We did this for Nebraska and Missouri vs. the Big Ten back in the spring of 2010, and with all the talk swirling around Texas A&M and the SEC, let's take a look at the Aggies' historical record against the league.
The Crimson Tide and Aggies haven't lined up against one another since 1988, when Alabama beat A&M 30-10 in College Station. Texas A&M's lone win in the series came on Jan. 1, 1968, with a 20-16 victory in the Cotton Bowl. Coincidentally, Texas A&M has never played in Tuscaloosa. Two games came in the Cotton Bowl, another in College Station and the other in Birmingham, Ala.
The old Southwest Conference rivals are entering Year 3 of a 10-year deal to play in Cowboys Stadium that could stretch to 30 years, but Arkansas has won both meetings so far, the first since the Hogs left the league to join the SEC in the early 1990s.
Texas A&M has won both meetings (1911 and 1986) by double digits, including a win in the Cotton Bowl in 1986.
The Gators and Aggies met in the 1977 Sun Bowl, won by Texas A&M, 37-14. Florida won the other meeting, 42-6, in Gainesville in 1962.
The Aggies won the first three meetings, but the past two have been forgettable. Georgia beat Texas A&M 44-20 in the 2009 Independence Bowl and won 42-0 in Athens in 1980.
The two haven't met since 1953, but the home team lost both ends of a home-and-home in 1952 and 1953, by a combined four points.
The Tigers won the renewal of the rivalry in last year's Cotton Bowl, 41-21, but Texas A&M won five consecutive annual games in the 1990s, capped by a 33-17 win in 1995, the last time Texas A&M beat a team from the SEC.
The teams haven't met since 1980 and just twice since 1914, but the Aggies have pitched shutouts in two of the four games and outscored the Rebels 61-27 overall.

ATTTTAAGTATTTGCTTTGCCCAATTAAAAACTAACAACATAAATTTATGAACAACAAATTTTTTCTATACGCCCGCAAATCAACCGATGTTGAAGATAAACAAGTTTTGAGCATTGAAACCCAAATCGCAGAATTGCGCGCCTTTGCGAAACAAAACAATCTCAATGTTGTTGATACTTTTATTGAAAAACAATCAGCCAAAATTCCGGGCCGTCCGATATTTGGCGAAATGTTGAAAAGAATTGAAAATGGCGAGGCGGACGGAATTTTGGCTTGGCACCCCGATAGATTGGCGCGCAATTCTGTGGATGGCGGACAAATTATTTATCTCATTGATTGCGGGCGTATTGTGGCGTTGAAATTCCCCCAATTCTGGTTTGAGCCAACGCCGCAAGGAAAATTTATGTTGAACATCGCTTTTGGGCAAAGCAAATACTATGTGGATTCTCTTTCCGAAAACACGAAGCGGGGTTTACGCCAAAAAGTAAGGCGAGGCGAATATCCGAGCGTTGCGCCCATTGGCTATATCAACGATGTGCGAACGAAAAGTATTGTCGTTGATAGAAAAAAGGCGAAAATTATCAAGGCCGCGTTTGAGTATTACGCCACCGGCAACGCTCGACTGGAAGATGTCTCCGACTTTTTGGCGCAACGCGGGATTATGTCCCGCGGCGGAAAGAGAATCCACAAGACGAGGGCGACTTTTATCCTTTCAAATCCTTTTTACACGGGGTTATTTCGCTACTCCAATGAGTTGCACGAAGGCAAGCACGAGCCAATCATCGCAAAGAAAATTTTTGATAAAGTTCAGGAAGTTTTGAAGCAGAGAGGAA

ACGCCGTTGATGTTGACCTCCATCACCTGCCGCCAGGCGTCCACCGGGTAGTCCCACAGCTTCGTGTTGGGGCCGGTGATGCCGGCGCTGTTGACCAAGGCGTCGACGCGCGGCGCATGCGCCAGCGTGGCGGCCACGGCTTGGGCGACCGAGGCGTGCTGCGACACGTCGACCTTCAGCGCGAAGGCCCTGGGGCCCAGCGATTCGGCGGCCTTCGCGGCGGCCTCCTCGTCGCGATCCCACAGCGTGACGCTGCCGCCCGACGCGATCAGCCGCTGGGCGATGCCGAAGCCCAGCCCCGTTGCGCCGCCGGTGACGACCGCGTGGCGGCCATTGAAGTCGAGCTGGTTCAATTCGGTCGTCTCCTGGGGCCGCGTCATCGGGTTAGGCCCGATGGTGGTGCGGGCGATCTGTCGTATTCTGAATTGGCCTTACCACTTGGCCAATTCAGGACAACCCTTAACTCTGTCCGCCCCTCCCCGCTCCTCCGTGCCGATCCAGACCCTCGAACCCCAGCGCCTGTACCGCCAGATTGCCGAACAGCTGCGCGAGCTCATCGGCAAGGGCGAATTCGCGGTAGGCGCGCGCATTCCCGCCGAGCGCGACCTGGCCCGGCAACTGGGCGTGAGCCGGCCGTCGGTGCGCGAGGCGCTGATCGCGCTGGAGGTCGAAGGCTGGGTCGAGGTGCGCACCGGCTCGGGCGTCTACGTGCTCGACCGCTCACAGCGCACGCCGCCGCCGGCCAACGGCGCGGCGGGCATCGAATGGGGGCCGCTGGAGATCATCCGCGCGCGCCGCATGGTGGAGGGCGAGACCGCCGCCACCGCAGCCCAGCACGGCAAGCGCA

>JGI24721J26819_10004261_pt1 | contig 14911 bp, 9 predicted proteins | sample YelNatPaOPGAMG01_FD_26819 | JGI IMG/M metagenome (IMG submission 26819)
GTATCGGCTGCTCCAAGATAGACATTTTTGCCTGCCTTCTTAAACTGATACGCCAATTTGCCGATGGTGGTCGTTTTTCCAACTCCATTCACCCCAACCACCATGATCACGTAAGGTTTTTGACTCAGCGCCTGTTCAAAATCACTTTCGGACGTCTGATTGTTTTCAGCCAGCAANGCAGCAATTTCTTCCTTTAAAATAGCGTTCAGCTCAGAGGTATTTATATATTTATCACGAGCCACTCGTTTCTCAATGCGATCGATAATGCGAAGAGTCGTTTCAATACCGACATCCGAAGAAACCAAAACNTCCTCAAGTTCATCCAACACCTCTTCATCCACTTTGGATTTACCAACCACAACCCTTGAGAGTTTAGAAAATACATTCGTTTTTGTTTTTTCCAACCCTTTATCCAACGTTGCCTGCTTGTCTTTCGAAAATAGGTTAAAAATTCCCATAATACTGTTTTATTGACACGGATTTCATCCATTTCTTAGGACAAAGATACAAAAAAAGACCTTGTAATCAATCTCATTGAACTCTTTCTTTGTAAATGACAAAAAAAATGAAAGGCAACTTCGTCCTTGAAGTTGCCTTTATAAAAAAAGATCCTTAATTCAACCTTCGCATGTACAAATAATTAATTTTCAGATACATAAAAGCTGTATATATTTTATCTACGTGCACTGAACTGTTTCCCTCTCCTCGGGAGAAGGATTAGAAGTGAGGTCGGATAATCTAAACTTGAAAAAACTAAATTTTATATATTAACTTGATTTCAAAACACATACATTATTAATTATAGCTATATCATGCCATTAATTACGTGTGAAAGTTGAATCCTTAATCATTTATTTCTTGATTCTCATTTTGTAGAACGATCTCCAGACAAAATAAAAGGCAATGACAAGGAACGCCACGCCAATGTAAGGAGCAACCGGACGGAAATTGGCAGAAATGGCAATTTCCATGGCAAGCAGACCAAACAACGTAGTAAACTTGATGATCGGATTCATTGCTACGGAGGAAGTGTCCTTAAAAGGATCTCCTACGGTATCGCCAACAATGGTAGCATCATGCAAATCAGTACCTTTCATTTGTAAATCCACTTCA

Mississippi State (2-2)
The Bulldogs knocked off Texas A&M 43-41 in overtime in the 2000 Independence Bowl, but a 14-0 Texas A&M win in 1937 is the only other meeting between the teams since 1915.
The Vols dominated the 2005 Cotton Bowl with a 38-7 win, and beat the Aggies 3-0 in the 1957 Gator Bowl, the only other meeting.
Cumulative record: 58-78-6 (.426 winning percentage)
Texas A&M doesn't have much history with anyone inside the league other than LSU and Arkansas, but that's not a very impressive record. My stance all along is that any recruiting advantages Texas A&M might gain from splitting to a new league away from Texas would be negated by losing, built on my belief that the only true currency in recruiting is wins.
From the SEC's perspective, I'm sure they'd love to have Texas A&M. Entrance into the state of Texas for recruiting would be a boon for the league, and the Aggies bring a lot of television sets and one of the nation's largest and most active alumni bases. And don't look for them to upset the balance of the league at the top. Their entrance, at least immediately, wouldn't intimidate anyone the way a team like TCU coming into the Big 12 might. It's not a perfect example, but you see the point.
Obviously, with all these games being played so long ago, you can't take a lot of absolute truth from it, but for as much talk as I hear from Aggies fans about "cycles," it would seem that Texas A&M has been pedaling uphill against the SEC for the entire history of its program.
For comparison, here's how Nebraska stacked up against the Big Ten. (Overall record: 79-68-9, .537)
And though it eventually was for naught, here's how Missouri stacked up against the Big Ten. (Overall record: 46-55-4, .455)